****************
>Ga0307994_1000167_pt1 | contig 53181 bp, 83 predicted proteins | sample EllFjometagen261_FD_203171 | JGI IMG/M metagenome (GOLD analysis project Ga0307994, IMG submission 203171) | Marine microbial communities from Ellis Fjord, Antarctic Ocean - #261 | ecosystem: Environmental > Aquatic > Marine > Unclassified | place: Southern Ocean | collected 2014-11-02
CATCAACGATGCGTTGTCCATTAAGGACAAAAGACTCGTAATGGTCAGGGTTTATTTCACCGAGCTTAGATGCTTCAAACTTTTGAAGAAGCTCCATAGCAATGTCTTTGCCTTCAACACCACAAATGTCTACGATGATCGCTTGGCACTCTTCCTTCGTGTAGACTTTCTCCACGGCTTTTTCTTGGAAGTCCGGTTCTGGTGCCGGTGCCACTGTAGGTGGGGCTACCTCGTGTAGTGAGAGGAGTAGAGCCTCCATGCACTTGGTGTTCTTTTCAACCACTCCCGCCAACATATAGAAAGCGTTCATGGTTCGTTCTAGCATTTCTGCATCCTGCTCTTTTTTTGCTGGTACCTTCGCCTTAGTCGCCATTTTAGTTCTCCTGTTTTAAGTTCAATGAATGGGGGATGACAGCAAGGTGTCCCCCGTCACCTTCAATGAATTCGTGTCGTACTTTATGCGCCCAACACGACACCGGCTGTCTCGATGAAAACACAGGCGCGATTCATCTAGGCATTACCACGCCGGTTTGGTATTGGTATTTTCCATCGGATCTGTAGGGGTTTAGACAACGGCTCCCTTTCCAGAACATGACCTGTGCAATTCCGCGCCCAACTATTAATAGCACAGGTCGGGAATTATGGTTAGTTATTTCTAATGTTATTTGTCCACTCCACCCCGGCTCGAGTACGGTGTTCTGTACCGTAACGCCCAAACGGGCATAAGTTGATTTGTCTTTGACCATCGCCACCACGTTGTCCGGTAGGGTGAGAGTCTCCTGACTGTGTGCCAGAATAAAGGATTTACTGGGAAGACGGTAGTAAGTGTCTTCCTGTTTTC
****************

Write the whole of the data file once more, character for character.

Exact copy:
>Ga0307994_1000167_pt1 | contig 53181 bp, 83 predicted proteins | sample EllFjometagen261_FD_203171 | JGI IMG/M metagenome (GOLD analysis project Ga0307994, IMG submission 203171) | Marine microbial communities from Ellis Fjord, Antarctic Ocean - #261 | ecosystem: Environmental > Aquatic > Marine > Unclassified | place: Southern Ocean | collected 2014-11-02
CATCAACGATGCGTTGTCCATTAAGGACAAAAGACTCGTAATGGTCAGGGTTTATTTCACCGAGCTTAGATGCTTCAAACTTTTGAAGAAGCTCCATAGCAATGTCTTTGCCTTCAACACCACAAATGTCTACGATGATCGCTTGGCACTCTTCCTTCGTGTAGACTTTCTCCACGGCTTTTTCTTGGAAGTCCGGTTCTGGTGCCGGTGCCACTGTAGGTGGGGCTACCTCGTGTAGTGAGAGGAGTAGAGCCTCCATGCACTTGGTGTTCTTTTCAACCACTCCCGCCAACATATAGAAAGCGTTCATGGTTCGTTCTAGCATTTCTGCATCCTGCTCTTTTTTTGCTGGTACCTTCGCCTTAGTCGCCATTTTAGTTCTCCTGTTTTAAGTTCAATGAATGGGGGATGACAGCAAGGTGTCCCCCGTCACCTTCAATGAATTCGTGTCGTACTTTATGCGCCCAACACGACACCGGCTGTCTCGATGAAAACACAGGCGCGATTCATCTAGGCATTACCACGCCGGTTTGGTATTGGTATTTTCCATCGGATCTGTAGGGGTTTAGACAACGGCTCCCTTTCCAGAACATGACCTGTGCAATTCCGCGCCCAACTATTAATAGCACAGGTCGGGAATTATGGTTAGTTATTTCTAATGTTATTTGTCCACTCCACCCCGGCTCGAGTACGGTGTTCTGTACCGTAACGCCCAAACGGGCATAAGTTGATTTGTCTTTGACCATCGCCACCACGTTGTCCGGTAGGGTGAGAGTCTCCTGACTGTGTGCCAGAATAAAGGATTTACTGGGAAGACGGTAGTAAGTGTCTTCCTGTTTTC